The latest slew of fines against banks (almost US $6 billion) in wake of the FOREX scandal has attracted predictable headlines from the press along the lines of “How can it be that so few individuals have been held to account?”
Yet, as I write this blog, a senior trader with two of the banks concerned is today becoming the first person to face trial by jury over allegations he conspired to rig global Libor interest rates when his case begins in London.
The former yen derivatives trader is charged by the Serious Fraud Office (SFO) with eight counts of conspiracy to defraud between 2006 and 2010, a criminal offence that carries a maximum jail sentence of 10 years. A range of other individuals are expected to face trial here in the UK and beyond.
The UK is also about to introduce the Senior Managers Regime (SMR), one of the most far-reaching reforms focusing on individual accountability ever implemented.
Are They Getting Away With It?
So how justified are the headlines? Are the bankers really “getting away with it”? Perhaps even more importantly, will they get away with it in the future or will the new reforms eradicate what Martin Wheatley the Chief Executive of the Financial Conduct Authority has called the “Murder on the Orient Express Defence”?
Industries characterised by weak accountability – or by individuals seeking to protect themselves on a ‘Murder on the Orient Express’ defence (it wasn’t me, it could have been anyone) – are almost invariably less financially stable, and more prone to misconduct.
Plenty has already been written about the SMR including on my previous blogs. So I don’t intend to go into the detail of it here. Instead I want to focus on a particular tension between the concepts of accountability and effective regulation, which has been highlighted by a recent Court of Appeal judgment.
A specific challenge for regulators and investigators seeking to apply and enforce the concept of “accountability” against individuals is how to be fair (and be seen to be fair) and deliver justice.
This is what Section 393 of the Financial Services and Markets Act 2000 is all about. It is designed to give “identified” individuals the right to make representations in relation to warning and decision notices given to others in respect of whom the Financial Conduct Authority is taking regulatory action.
The question is what does “identified” mean in this context. This formed the basis for the FCA’s recent unsuccessful appeal to the Court of Appeal. The case concerned a former senior manager of JP Morgan at the time of the London Whale rogue trader losses in 2012.
The FCA in its Final Notice to JP Morgan, in which it fined the bank £137million, made reference to the bank’s “CIO London management” but did not name any individuals. Mr Achilles Macris was at the time within the management structure of the bank, exercised a controlled function and had the job title of International Chief Investment Officer. He complained that, looked at in its proper context, the notice did, in effect, single him out through use of the phrase “CIO London management”.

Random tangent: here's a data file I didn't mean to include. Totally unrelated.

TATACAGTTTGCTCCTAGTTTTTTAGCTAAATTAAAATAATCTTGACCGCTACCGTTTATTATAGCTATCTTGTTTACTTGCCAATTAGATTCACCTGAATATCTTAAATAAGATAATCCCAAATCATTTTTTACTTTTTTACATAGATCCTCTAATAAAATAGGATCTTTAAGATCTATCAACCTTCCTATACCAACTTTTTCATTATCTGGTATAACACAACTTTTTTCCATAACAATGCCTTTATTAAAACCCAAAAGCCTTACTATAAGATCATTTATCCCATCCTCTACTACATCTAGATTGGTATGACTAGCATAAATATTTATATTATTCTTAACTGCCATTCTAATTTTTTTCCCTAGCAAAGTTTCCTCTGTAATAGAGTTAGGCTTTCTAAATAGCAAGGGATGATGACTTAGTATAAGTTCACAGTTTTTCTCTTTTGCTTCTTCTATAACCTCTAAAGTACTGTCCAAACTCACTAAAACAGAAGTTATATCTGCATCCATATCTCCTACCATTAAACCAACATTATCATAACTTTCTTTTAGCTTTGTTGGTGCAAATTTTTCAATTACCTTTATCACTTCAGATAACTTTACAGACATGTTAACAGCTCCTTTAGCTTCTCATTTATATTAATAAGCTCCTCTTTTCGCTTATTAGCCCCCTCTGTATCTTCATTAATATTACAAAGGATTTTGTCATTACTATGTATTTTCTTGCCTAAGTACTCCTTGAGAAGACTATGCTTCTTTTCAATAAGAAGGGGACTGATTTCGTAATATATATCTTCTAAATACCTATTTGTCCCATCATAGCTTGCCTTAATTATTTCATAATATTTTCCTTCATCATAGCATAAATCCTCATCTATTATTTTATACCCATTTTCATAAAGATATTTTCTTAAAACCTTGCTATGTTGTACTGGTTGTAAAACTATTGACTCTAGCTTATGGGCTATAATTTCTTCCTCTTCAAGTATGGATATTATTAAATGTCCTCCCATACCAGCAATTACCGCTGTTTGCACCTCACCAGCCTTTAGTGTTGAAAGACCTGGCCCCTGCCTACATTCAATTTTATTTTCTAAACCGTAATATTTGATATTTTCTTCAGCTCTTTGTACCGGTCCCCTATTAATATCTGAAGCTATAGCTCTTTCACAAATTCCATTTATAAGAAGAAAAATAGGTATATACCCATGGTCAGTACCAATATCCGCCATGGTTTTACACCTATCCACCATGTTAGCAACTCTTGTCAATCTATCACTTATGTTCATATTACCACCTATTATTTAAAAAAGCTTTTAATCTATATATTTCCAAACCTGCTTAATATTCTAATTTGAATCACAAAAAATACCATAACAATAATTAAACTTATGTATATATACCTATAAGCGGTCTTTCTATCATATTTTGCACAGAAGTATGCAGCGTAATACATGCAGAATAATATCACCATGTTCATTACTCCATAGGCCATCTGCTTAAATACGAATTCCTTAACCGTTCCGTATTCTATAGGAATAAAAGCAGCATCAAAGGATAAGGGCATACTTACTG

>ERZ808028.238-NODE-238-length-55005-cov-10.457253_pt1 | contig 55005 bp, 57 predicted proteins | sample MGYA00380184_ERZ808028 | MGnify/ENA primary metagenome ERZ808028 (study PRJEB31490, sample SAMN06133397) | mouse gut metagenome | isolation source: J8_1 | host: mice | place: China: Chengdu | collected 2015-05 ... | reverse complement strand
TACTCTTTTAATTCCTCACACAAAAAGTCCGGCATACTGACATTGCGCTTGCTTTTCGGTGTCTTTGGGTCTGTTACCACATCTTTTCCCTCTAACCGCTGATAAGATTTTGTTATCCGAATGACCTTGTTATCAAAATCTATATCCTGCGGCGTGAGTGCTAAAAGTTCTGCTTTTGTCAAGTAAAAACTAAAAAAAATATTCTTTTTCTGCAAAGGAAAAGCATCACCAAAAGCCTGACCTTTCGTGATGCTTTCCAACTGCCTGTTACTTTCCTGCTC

The FCA disagreed. It argued that a general reader would not unambiguously and unequivocally have been able to identify Mr Macriss.
The Court of Appeal took a different view. It found that the test for identification should be similar to that applied in defamation cases. The correct approach was summed up as follows:
“Are the words used …. such as would reasonably in the circumstances lead persons acquainted with the claimant/ third party, or who operate in his area of the financial services industry, and therefore would have the requisite specialist knowledge of the relevant circumstances, to believe as at the date of the promulgation of the Notice that he is a person prejudicially affected by matters stated in the reasons contained in the notice?”
Applying this test to the facts of the case, The Court of Appeal ruled that Mr Macriss ought to have been given representation rights under Section 393 before the Notice was issued.
Whether the FCA will apply to the Supreme Court for leave to appeal this decision remains to be seen but it is not hard to see how see how the case has the potential to give the FCA a severe headache under the new SMR regime.
The very new tools which the FCA will have at its disposal to render individuals accountable such as Statements of Responsibility and Management Responsibility Maps will be additional sources by which individuals can be identified. Indeed that is the whole point of them. Does this mean that the FCA will in future have to choose between either full-blown enforcement against individuals or the issuing of notices to the entity alone, which are so deprived of colour and context (for fear of identifying individuals) that they lack the very punch and deterrent effect which the FCA is looking for?